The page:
Tractors come in all shapes and sizes and when your Cub Cadet breaks down on the way, it’s nice to have a friend with a bigger machine who can lend a hand. From left, up on the John Deer: Austin Doornwaard, Kaden Sharpley, and in front on the Cub Cadet, Colton Cavanagh. Tinkess Photo

CHESTERVILLE – The idea behind the concept of tradition is to do things repeatedly, year after year because they have meaning. Perhaps it is the repetition that gives them meaning, but either way, there must be interest in keeping things going, which is why drive your tractor to school day is still going strong at North Dundas District High School (NDDHS).

Jennifer Onstein is part of the Agriculture Specialist High Skills Major (SHSM) program at NDDHS. According to the website, the SHSM program “enables students to build a foundation of sector-focused knowledge and skills before graduating and entering apprenticeship training, college, university, or an entry-level position in the workplace. Where local circumstances allow, boards may elect to offer one or more variants of the SHSM in each sector, each with a particular area of focus. This SHSM may be designed to have a particular focus – for example, on agricultural equipment or animal and crop science. This focus is achieved through the selection of the four major credits in the bundle.”

According to Onstein, a day like this is an important part of the program.  “It’s an end of year celebration of Agriculture Specialist High Skills Major program,” said Onstein. “it’s a chance for us to gather one final time before the end of the school year and to celebrate our graduating students moving on, and it’s a time to enjoy some good food. I enjoy the love that students have for tractors and to celebrate all things about agriculture.”

Judging by the smiling faces and the way some of them were standing proudly beside their tractor.

“They are really proud to bring their equipment in and to show it off and you’ll notice that it’s all been washed, shined up, and ready for the day,” added Onstein. “It’s really important because it’s so many of our students living in such a rural area who are a part of agriculture in some way.”

There was a wide range of tractors in the parking lot at NDDHS, everything from a (relatively) small, nimble Farmall in mint condition, to several huge John Deere machines with all the bells and whistles you would find in a luxury vehicle. There were also several lawn tractors that made the journey as well. (If you have a lawn tractor, you might as well admit to occasionally daydreaming what it would be like to plant acre after acre of corn or soybeans instead of simply cutting the grass.)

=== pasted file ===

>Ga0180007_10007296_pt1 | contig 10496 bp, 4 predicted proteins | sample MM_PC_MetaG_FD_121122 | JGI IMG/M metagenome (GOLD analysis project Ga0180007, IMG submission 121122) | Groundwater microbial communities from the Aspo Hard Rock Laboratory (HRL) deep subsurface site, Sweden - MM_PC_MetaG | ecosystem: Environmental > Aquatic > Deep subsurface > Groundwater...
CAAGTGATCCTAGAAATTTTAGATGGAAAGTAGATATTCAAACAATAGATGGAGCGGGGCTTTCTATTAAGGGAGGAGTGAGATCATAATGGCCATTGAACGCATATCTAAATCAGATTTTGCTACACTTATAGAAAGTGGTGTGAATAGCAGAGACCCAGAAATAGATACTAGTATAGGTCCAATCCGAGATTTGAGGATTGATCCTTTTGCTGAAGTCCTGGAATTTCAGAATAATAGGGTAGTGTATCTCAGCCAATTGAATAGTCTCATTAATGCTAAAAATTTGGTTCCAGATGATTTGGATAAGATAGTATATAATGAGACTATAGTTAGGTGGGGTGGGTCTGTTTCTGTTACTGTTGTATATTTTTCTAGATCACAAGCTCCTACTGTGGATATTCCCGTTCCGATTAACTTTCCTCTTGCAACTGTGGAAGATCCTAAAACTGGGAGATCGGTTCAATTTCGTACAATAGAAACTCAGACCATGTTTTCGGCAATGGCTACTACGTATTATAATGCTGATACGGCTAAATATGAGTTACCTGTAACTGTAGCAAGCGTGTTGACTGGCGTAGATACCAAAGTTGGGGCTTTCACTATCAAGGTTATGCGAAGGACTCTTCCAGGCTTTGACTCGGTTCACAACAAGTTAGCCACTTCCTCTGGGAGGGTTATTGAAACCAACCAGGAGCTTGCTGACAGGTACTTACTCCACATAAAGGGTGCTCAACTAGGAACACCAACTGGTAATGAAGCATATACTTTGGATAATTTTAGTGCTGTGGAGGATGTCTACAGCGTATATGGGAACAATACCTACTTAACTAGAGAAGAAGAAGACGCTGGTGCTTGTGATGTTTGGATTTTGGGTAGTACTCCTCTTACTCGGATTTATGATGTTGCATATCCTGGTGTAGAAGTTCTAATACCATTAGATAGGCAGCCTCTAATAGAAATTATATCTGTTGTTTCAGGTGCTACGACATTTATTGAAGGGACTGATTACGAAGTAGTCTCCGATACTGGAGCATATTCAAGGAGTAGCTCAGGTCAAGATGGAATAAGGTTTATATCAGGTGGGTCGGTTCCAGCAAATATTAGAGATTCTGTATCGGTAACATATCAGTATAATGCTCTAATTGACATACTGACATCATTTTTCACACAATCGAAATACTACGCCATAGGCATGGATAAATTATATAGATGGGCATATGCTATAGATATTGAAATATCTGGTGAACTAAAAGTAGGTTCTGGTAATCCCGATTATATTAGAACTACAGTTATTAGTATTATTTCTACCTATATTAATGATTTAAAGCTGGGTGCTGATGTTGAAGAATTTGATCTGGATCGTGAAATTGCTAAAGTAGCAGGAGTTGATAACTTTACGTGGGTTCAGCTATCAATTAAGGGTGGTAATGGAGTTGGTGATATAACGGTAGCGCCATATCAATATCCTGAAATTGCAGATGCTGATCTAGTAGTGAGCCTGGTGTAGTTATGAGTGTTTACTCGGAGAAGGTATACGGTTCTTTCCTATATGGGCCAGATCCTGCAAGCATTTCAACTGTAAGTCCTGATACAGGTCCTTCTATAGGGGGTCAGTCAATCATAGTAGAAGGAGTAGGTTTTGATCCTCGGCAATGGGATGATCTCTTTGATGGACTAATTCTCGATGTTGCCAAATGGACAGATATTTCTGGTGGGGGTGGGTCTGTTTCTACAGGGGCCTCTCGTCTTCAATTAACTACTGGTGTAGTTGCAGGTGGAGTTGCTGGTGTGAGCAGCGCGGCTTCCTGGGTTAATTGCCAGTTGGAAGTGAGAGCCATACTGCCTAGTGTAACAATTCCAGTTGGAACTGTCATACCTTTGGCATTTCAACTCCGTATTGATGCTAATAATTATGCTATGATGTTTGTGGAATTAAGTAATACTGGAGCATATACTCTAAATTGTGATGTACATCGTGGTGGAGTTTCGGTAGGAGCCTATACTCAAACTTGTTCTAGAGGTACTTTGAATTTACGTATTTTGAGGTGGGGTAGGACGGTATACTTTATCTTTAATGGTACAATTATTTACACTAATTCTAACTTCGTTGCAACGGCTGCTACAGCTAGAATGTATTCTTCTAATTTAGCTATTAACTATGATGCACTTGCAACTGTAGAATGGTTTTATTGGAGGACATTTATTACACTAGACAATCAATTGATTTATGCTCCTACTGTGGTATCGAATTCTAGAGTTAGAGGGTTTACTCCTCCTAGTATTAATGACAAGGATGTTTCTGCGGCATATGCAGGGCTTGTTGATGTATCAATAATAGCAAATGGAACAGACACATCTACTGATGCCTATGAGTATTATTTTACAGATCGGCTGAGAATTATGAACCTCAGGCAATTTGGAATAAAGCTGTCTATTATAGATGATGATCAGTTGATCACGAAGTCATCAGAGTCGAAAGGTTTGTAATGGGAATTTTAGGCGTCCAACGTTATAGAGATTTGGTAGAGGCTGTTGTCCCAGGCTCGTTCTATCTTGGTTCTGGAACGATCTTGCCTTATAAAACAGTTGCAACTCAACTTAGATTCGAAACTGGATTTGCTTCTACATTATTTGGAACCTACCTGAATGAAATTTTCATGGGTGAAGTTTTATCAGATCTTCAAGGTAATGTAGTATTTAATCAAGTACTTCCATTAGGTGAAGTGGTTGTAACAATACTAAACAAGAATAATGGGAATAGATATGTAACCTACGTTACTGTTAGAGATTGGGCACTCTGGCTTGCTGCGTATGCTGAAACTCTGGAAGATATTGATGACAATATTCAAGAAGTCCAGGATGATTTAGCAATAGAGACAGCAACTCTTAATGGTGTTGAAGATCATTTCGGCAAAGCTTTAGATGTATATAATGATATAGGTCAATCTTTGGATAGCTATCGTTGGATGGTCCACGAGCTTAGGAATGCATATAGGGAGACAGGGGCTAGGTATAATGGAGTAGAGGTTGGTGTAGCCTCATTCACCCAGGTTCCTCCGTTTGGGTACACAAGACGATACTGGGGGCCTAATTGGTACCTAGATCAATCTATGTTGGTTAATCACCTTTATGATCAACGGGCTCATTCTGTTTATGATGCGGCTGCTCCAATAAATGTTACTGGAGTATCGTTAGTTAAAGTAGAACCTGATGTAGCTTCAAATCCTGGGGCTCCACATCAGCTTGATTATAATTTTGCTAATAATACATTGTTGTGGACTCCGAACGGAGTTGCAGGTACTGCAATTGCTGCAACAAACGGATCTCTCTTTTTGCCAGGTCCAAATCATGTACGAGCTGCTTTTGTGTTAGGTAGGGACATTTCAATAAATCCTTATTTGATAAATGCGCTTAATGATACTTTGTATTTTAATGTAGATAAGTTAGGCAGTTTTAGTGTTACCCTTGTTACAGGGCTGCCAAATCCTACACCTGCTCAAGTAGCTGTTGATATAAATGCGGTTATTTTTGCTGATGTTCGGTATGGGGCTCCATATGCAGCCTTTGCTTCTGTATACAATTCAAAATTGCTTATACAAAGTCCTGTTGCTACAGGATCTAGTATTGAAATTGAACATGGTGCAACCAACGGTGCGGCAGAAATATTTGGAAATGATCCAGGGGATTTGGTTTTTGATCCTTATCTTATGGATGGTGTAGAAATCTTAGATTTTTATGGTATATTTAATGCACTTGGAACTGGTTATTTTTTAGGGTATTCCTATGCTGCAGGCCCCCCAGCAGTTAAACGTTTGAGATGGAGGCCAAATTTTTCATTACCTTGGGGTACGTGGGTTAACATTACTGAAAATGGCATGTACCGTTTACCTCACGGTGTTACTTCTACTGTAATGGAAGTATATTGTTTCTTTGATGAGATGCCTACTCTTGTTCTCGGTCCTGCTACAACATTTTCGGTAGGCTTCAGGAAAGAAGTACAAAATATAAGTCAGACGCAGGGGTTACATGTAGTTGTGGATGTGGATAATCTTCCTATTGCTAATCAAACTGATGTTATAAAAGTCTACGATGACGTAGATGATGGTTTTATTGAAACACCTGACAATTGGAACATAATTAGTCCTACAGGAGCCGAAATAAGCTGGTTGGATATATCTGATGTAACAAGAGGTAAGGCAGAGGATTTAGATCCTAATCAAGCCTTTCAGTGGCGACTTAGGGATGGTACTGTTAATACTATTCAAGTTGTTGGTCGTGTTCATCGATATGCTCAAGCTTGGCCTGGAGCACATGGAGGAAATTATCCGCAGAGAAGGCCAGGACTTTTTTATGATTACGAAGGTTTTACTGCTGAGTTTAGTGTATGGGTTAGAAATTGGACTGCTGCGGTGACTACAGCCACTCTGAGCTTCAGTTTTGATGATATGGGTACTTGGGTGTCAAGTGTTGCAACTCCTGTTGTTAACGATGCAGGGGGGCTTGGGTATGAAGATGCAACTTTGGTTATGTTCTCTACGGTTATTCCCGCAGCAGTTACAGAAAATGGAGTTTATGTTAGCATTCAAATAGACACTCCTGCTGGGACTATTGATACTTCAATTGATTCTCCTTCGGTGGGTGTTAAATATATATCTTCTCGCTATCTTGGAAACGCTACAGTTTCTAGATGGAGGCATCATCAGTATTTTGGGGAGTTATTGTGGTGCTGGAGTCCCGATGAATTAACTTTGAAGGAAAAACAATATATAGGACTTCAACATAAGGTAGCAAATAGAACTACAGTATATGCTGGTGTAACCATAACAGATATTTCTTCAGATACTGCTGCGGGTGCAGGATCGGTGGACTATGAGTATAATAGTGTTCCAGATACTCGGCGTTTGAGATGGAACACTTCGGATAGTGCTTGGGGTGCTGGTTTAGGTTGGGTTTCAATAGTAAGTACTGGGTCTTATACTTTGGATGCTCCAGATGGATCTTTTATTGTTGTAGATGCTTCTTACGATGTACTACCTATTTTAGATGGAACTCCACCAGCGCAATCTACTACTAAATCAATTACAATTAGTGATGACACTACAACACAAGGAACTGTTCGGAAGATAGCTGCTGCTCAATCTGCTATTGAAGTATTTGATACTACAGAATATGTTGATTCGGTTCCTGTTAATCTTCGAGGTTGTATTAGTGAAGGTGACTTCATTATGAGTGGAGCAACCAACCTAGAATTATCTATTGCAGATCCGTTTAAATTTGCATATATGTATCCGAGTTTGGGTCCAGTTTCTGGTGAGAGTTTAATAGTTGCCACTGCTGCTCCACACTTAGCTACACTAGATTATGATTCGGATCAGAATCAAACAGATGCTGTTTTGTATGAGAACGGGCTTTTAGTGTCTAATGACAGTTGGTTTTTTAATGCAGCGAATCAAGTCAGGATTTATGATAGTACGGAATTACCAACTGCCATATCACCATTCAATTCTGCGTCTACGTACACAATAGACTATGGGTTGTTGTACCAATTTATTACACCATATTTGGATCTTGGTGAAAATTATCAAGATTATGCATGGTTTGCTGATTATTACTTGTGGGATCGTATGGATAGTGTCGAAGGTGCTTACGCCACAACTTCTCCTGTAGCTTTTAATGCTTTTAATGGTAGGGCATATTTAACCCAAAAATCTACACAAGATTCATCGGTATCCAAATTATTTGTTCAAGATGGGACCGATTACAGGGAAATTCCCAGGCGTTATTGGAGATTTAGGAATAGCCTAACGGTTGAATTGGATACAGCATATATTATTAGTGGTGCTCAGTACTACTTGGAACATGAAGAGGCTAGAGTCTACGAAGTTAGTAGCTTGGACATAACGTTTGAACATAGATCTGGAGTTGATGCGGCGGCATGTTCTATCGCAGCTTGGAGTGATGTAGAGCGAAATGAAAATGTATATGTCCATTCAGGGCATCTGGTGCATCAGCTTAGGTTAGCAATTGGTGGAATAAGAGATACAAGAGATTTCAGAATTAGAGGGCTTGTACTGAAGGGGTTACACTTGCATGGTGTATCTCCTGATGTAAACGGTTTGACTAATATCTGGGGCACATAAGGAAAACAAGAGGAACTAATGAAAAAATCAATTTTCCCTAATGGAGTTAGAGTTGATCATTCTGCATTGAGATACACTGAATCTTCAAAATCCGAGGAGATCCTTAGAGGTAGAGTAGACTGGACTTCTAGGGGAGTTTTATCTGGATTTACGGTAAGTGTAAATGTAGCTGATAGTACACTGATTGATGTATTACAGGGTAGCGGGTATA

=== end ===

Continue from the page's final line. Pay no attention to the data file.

Kaden Sharpley had driven one of the larger John Deere models to school (John Deere model 8235R, 310 horsepower). It belongs to the company he works for. It was, however the only one there that had a yellow and white Cub Cadet lawn tractor sitting in the bucket.

“He broke down on the side of the road, so I had to go and pick him up,” said Kaden Sharpley.

Did he run out of gas, or overheat? Neither. “Starter’s shot,” said Colton Cavanagh, “I’ve killed a couple of them.”

Sharpley says people look forward to drive your tractor to school day. “It’s a big deal,” said Sharpley. “We’re one of the last schools that does it.”

The day would also include a barbeque, just one more memory that those who are graduating will take with them when they leave.

Those who have figured it out understand that a school must be much more than just a place where you spend 10 months of the year learning things that someone else tells you need to know.  A good school must mirror the community it serves, providing learning and growth as well as education. NDDHS has figured that out, which is why it has a spirit that is immediately noticeable to anyone who walks through the front doors, and why events like drive your tractor to school day will live on.